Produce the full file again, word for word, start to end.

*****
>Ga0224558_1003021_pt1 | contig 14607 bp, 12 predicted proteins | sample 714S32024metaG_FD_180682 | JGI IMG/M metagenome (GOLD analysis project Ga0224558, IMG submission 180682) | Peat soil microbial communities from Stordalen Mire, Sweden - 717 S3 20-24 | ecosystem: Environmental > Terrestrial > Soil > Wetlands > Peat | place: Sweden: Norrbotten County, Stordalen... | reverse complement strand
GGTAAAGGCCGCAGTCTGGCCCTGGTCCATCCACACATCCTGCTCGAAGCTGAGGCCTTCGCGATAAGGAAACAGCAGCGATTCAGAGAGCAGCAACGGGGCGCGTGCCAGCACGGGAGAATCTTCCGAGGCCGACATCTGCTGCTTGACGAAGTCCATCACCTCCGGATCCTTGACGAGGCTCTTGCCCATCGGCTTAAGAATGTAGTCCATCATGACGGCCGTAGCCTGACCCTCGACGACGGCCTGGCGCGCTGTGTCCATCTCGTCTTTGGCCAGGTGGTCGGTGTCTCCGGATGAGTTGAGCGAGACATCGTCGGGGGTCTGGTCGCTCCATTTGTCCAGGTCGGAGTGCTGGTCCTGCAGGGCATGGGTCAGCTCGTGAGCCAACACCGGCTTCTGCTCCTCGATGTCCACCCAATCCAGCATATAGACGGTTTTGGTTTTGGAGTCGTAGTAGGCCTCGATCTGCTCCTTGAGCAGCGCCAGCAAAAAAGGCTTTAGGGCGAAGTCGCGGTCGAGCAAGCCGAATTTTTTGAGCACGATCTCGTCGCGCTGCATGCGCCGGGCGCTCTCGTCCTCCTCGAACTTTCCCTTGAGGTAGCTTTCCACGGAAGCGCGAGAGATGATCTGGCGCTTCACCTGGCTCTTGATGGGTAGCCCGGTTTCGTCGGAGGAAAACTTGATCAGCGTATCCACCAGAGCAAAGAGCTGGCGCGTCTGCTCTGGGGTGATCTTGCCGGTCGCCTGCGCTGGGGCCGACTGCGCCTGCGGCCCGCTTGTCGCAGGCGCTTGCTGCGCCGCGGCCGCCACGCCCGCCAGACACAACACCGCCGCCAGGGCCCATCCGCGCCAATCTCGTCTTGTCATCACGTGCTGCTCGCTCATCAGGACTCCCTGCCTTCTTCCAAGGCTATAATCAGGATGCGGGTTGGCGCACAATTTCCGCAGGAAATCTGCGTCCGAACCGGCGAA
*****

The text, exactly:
>Ga0224558_1003021_pt1 | contig 14607 bp, 12 predicted proteins | sample 714S32024metaG_FD_180682 | JGI IMG/M metagenome (GOLD analysis project Ga0224558, IMG submission 180682) | Peat soil microbial communities from Stordalen Mire, Sweden - 717 S3 20-24 | ecosystem: Environmental > Terrestrial > Soil > Wetlands > Peat | place: Sweden: Norrbotten County, Stordalen... | reverse complement strand
GGTAAAGGCCGCAGTCTGGCCCTGGTCCATCCACACATCCTGCTCGAAGCTGAGGCCTTCGCGATAAGGAAACAGCAGCGATTCAGAGAGCAGCAACGGGGCGCGTGCCAGCACGGGAGAATCTTCCGAGGCCGACATCTGCTGCTTGACGAAGTCCATCACCTCCGGATCCTTGACGAGGCTCTTGCCCATCGGCTTAAGAATGTAGTCCATCATGACGGCCGTAGCCTGACCCTCGACGACGGCCTGGCGCGCTGTGTCCATCTCGTCTTTGGCCAGGTGGTCGGTGTCTCCGGATGAGTTGAGCGAGACATCGTCGGGGGTCTGGTCGCTCCATTTGTCCAGGTCGGAGTGCTGGTCCTGCAGGGCATGGGTCAGCTCGTGAGCCAACACCGGCTTCTGCTCCTCGATGTCCACCCAATCCAGCATATAGACGGTTTTGGTTTTGGAGTCGTAGTAGGCCTCGATCTGCTCCTTGAGCAGCGCCAGCAAAAAAGGCTTTAGGGCGAAGTCGCGGTCGAGCAAGCCGAATTTTTTGAGCACGATCTCGTCGCGCTGCATGCGCCGGGCGCTCTCGTCCTCCTCGAACTTTCCCTTGAGGTAGCTTTCCACGGAAGCGCGAGAGATGATCTGGCGCTTCACCTGGCTCTTGATGGGTAGCCCGGTTTCGTCGGAGGAAAACTTGATCAGCGTATCCACCAGAGCAAAGAGCTGGCGCGTCTGCTCTGGGGTGATCTTGCCGGTCGCCTGCGCTGGGGCCGACTGCGCCTGCGGCCCGCTTGTCGCAGGCGCTTGCTGCGCCGCGGCCGCCACGCCCGCCAGACACAACACCGCCGCCAGGGCCCATCCGCGCCAATCTCGTCTTGTCATCACGTGCTGCTCGCTCATCAGGACTCCCTGCCTTCTTCCAAGGCTATAATCAGGATGCGGGTTGGCGCACAATTTCCGCAGGAAATCTGCGTCCGAACCGGCGAA